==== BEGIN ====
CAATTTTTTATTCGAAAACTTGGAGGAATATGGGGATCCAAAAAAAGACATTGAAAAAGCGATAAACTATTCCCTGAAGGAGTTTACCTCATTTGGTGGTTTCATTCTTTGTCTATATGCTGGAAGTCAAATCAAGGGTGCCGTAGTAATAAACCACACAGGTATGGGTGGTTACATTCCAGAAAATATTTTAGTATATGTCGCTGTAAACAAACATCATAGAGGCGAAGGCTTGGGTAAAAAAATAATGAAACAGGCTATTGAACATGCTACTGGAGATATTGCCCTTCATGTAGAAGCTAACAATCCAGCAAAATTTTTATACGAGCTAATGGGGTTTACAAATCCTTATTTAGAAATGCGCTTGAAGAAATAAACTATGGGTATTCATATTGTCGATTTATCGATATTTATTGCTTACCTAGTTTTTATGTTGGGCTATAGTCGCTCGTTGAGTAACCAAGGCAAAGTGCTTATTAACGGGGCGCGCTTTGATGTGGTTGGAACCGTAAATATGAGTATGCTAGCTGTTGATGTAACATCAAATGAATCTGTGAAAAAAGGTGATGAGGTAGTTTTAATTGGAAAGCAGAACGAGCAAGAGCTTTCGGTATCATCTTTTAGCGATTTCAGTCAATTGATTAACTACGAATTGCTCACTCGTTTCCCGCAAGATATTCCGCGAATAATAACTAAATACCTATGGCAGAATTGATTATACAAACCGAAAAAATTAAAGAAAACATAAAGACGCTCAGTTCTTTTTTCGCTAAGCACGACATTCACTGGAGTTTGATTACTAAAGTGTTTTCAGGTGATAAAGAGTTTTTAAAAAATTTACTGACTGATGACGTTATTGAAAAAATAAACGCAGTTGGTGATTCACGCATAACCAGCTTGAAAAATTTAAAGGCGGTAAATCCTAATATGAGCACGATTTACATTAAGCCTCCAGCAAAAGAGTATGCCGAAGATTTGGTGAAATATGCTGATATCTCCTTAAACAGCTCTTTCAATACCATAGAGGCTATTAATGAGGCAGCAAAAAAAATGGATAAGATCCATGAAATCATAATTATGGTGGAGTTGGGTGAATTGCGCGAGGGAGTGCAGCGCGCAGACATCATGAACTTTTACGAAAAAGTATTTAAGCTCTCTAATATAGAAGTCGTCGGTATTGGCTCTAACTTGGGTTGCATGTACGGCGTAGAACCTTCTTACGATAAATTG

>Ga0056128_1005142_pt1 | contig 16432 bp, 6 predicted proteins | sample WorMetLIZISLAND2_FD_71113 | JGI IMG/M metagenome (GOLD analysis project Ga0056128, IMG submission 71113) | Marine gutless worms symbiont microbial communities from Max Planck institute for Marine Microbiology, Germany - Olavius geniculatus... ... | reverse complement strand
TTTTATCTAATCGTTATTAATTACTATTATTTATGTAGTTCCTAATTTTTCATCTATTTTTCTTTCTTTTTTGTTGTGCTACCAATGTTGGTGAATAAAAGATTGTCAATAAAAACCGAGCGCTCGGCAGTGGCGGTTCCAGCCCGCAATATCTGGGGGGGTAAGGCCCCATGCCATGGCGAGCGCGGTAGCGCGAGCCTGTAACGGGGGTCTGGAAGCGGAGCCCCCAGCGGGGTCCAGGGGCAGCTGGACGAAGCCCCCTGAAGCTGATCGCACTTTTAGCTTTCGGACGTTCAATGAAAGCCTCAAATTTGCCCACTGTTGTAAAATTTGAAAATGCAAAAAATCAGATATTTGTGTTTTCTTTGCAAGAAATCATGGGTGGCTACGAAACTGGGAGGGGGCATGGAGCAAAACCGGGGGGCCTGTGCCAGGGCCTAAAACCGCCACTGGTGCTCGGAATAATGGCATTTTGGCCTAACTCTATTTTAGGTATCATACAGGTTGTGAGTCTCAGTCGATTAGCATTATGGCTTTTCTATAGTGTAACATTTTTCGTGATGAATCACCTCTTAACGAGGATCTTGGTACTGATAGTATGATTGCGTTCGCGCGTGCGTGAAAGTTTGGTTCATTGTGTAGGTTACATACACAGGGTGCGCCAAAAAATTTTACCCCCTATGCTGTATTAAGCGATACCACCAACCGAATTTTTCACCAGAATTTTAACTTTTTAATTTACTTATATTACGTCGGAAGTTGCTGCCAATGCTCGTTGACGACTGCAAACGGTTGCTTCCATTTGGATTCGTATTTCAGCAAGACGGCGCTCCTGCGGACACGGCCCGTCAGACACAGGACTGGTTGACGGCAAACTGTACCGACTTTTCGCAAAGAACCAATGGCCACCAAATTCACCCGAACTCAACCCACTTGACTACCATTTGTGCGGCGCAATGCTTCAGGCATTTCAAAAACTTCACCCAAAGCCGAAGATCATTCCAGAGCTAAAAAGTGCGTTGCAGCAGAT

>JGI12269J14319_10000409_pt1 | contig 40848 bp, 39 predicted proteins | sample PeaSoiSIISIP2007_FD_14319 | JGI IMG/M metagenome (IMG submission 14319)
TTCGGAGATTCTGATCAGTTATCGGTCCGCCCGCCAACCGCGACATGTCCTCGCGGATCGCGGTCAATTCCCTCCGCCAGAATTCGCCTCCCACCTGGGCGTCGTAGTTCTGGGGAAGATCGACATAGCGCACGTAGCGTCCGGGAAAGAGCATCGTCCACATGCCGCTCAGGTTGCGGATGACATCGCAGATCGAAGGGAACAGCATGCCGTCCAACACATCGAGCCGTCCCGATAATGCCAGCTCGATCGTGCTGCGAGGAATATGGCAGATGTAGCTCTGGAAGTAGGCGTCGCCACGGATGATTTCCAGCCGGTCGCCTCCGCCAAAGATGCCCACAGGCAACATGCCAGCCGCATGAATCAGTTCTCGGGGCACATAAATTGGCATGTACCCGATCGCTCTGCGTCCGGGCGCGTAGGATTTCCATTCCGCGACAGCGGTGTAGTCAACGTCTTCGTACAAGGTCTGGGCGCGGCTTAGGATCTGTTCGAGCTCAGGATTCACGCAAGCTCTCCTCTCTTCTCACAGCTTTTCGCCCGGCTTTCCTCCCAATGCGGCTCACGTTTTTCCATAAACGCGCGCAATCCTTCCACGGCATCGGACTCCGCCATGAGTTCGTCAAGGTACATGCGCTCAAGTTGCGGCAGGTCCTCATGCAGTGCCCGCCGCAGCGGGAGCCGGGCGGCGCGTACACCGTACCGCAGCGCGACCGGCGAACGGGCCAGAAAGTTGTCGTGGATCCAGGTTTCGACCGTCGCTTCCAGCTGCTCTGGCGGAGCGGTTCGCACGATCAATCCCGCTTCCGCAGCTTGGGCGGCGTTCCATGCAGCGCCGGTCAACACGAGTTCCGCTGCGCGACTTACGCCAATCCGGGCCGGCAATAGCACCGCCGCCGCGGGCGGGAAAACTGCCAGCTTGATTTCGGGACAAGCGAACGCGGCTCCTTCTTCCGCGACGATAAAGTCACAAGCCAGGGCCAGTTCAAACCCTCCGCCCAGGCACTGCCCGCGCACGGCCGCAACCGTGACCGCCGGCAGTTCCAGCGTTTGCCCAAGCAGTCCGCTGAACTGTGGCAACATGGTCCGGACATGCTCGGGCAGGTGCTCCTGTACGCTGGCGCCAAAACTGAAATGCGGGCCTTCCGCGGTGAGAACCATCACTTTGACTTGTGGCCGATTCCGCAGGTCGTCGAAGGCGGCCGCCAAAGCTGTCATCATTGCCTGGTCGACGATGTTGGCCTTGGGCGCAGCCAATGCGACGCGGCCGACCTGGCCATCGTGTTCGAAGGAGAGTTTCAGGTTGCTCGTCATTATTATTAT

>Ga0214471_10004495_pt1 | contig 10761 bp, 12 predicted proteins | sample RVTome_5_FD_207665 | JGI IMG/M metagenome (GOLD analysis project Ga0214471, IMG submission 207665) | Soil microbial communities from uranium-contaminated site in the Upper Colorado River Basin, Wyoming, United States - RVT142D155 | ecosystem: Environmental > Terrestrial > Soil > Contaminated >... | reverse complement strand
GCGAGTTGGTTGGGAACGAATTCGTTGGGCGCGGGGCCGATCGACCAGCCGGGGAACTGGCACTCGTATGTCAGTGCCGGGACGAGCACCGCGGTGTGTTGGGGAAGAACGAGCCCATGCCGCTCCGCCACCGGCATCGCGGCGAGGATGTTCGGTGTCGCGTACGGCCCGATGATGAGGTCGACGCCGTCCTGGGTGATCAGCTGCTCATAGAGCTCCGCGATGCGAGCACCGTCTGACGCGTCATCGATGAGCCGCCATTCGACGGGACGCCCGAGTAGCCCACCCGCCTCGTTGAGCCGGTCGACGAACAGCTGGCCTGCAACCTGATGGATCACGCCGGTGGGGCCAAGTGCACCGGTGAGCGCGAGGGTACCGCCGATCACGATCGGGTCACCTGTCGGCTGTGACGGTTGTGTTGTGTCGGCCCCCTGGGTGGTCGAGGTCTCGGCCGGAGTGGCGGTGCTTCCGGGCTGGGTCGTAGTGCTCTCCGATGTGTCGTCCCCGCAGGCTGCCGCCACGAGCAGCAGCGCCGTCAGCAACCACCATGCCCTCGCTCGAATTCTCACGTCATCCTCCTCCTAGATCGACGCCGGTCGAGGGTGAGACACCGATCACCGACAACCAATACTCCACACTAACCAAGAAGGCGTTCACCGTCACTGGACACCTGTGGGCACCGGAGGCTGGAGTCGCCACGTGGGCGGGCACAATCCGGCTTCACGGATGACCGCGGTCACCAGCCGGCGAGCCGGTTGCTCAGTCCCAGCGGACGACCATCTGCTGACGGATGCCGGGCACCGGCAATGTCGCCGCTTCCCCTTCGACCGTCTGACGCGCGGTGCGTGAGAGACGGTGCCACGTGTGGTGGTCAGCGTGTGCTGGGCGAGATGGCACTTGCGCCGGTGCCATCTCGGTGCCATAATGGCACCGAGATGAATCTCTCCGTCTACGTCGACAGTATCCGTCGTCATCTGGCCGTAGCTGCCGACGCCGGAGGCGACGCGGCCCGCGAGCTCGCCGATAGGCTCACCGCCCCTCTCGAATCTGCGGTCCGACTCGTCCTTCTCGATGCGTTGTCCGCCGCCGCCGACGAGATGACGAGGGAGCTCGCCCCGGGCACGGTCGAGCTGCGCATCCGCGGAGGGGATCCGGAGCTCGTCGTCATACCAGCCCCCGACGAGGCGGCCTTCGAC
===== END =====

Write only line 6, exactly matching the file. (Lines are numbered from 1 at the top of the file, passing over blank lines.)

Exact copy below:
>Ga0214471_10004495_pt1 | contig 10761 bp, 12 predicted proteins | sample RVTome_5_FD_207665 | JGI IMG/M metagenome (GOLD analysis project Ga0214471, IMG submission 207665) | Soil microbial communities from uranium-contaminated site in the Upper Colorado River Basin, Wyoming, United States - RVT142D155 | ecosystem: Environmental > Terrestrial > Soil > Contaminated >... | reverse complement strand